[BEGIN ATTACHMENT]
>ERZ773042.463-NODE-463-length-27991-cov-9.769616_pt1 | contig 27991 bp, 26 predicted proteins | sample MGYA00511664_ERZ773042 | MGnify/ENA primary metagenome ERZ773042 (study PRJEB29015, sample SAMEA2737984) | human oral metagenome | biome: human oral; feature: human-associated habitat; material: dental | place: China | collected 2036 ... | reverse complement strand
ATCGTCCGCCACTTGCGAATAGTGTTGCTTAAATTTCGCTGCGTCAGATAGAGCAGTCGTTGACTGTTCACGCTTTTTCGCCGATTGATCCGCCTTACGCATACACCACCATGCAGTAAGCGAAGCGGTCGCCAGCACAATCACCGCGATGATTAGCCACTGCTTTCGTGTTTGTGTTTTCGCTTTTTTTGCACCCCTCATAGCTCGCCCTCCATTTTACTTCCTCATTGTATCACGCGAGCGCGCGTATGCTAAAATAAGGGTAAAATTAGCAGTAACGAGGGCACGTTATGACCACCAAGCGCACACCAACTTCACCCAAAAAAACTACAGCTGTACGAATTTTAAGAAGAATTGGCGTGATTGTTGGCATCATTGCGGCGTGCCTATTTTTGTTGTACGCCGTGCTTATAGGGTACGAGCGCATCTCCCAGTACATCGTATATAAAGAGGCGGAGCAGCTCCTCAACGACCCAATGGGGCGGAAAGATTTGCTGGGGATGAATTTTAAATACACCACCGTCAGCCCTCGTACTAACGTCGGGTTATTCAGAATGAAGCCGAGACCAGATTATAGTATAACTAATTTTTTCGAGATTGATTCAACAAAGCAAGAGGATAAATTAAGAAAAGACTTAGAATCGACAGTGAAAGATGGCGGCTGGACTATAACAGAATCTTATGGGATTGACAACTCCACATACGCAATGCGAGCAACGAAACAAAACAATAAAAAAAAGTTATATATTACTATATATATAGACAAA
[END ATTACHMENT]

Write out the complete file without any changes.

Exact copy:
>ERZ773042.463-NODE-463-length-27991-cov-9.769616_pt1 | contig 27991 bp, 26 predicted proteins | sample MGYA00511664_ERZ773042 | MGnify/ENA primary metagenome ERZ773042 (study PRJEB29015, sample SAMEA2737984) | human oral metagenome | biome: human oral; feature: human-associated habitat; material: dental | place: China | collected 2036 ... | reverse complement strand
ATCGTCCGCCACTTGCGAATAGTGTTGCTTAAATTTCGCTGCGTCAGATAGAGCAGTCGTTGACTGTTCACGCTTTTTCGCCGATTGATCCGCCTTACGCATACACCACCATGCAGTAAGCGAAGCGGTCGCCAGCACAATCACCGCGATGATTAGCCACTGCTTTCGTGTTTGTGTTTTCGCTTTTTTTGCACCCCTCATAGCTCGCCCTCCATTTTACTTCCTCATTGTATCACGCGAGCGCGCGTATGCTAAAATAAGGGTAAAATTAGCAGTAACGAGGGCACGTTATGACCACCAAGCGCACACCAACTTCACCCAAAAAAACTACAGCTGTACGAATTTTAAGAAGAATTGGCGTGATTGTTGGCATCATTGCGGCGTGCCTATTTTTGTTGTACGCCGTGCTTATAGGGTACGAGCGCATCTCCCAGTACATCGTATATAAAGAGGCGGAGCAGCTCCTCAACGACCCAATGGGGCGGAAAGATTTGCTGGGGATGAATTTTAAATACACCACCGTCAGCCCTCGTACTAACGTCGGGTTATTCAGAATGAAGCCGAGACCAGATTATAGTATAACTAATTTTTTCGAGATTGATTCAACAAAGCAAGAGGATAAATTAAGAAAAGACTTAGAATCGACAGTGAAAGATGGCGGCTGGACTATAACAGAATCTTATGGGATTGACAACTCCACATACGCAATGCGAGCAACGAAACAAAACAATAAAAAAAAGTTATATATTACTATATATATAGACAAA